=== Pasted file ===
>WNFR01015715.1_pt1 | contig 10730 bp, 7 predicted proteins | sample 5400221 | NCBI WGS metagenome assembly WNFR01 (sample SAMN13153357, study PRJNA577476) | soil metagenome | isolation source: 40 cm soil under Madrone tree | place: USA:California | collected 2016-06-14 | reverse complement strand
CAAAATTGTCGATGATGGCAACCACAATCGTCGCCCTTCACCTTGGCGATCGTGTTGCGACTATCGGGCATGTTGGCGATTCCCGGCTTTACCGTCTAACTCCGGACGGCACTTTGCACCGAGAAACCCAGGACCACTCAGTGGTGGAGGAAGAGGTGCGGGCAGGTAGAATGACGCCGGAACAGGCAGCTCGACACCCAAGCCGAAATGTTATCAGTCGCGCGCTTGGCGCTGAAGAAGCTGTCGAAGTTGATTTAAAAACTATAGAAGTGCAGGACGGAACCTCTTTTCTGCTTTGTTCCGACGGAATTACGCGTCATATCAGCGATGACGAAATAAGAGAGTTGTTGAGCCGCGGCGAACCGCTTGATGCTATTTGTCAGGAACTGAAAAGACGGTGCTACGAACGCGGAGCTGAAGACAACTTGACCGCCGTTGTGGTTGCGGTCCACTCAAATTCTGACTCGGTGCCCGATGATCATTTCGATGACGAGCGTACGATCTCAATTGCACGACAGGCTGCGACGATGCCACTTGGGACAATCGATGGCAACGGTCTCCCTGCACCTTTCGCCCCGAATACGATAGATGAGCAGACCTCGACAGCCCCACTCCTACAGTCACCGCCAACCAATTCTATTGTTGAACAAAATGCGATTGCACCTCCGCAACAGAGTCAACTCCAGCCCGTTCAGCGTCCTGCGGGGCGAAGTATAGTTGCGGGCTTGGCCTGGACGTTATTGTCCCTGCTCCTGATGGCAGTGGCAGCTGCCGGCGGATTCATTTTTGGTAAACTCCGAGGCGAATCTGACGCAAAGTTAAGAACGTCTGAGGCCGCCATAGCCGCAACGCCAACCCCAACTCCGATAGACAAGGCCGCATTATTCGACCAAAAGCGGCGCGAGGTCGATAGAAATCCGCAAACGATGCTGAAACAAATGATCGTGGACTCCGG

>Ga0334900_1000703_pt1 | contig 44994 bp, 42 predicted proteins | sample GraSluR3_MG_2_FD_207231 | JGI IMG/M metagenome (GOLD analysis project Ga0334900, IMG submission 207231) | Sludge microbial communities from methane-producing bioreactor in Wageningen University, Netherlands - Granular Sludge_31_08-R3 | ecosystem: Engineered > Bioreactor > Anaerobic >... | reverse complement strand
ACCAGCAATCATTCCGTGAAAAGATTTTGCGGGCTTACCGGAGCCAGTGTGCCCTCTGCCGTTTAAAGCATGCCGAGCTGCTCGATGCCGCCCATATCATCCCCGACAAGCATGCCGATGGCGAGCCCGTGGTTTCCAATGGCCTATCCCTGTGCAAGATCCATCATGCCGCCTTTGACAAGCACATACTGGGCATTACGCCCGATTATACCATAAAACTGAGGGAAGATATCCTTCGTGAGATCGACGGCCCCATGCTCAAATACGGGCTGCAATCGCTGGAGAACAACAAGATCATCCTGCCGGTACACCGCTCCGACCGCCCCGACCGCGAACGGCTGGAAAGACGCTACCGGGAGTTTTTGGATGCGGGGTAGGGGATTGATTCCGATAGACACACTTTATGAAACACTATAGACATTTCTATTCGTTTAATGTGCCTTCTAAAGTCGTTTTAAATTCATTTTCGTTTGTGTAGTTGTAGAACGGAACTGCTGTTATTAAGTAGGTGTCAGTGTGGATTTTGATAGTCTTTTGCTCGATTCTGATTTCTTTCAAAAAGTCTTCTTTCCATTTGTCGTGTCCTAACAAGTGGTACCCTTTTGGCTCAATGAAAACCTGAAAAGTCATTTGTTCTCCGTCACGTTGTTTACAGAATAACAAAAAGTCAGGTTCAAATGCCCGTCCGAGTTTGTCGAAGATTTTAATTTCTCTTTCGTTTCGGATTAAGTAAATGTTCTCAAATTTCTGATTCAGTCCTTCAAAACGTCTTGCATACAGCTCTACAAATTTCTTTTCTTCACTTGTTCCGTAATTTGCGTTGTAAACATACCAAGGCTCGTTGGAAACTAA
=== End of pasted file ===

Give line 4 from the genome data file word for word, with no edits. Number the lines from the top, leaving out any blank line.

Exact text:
ACCAGCAATCATTCCGTGAAAAGATTTTGCGGGCTTACCGGAGCCAGTGTGCCCTCTGCCGTTTAAAGCATGCCGAGCTGCTCGATGCCGCCCATATCATCCCCGACAAGCATGCCGATGGCGAGCCCGTGGTTTCCAATGGCCTATCCCTGTGCAAGATCCATCATGCCGCCTTTGACAAGCACATACTGGGCATTACGCCCGATTATACCATAAAACTGAGGGAAGATATCCTTCGTGAGATCGACGGCCCCATGCTCAAATACGGGCTGCAATCGCTGGAGAACAACAAGATCATCCTGCCGGTACACCGCTCCGACCGCCCCGACCGCGAACGGCTGGAAAGACGCTACCGGGAGTTTTTGGATGCGGGGTAGGGGATTGATTCCGATAGACACACTTTATGAAACACTATAGACATTTCTATTCGTTTAATGTGCCTTCTAAAGTCGTTTTAAATTCATTTTCGTTTGTGTAGTTGTAGAACGGAACTGCTGTTATTAAGTAGGTGTCAGTGTGGATTTTGATAGTCTTTTGCTCGATTCTGATTTCTTTCAAAAAGTCTTCTTTCCATTTGTCGTGTCCTAACAAGTGGTACCCTTTTGGCTCAATGAAAACCTGAAAAGTCATTTGTTCTCCGTCACGTTGTTTACAGAATAACAAAAAGTCAGGTTCAAATGCCCGTCCGAGTTTGTCGAAGATTTTAATTTCTCTTTCGTTTCGGATTAAGTAAATGTTCTCAAATTTCTGATTCAGTCCTTCAAAACGTCTTGCATACAGCTCTACAAATTTCTTTTCTTCACTTGTTCCGTAATTTGCGTTGTAAACATACCAAGGCTCGTTGGAAACTAA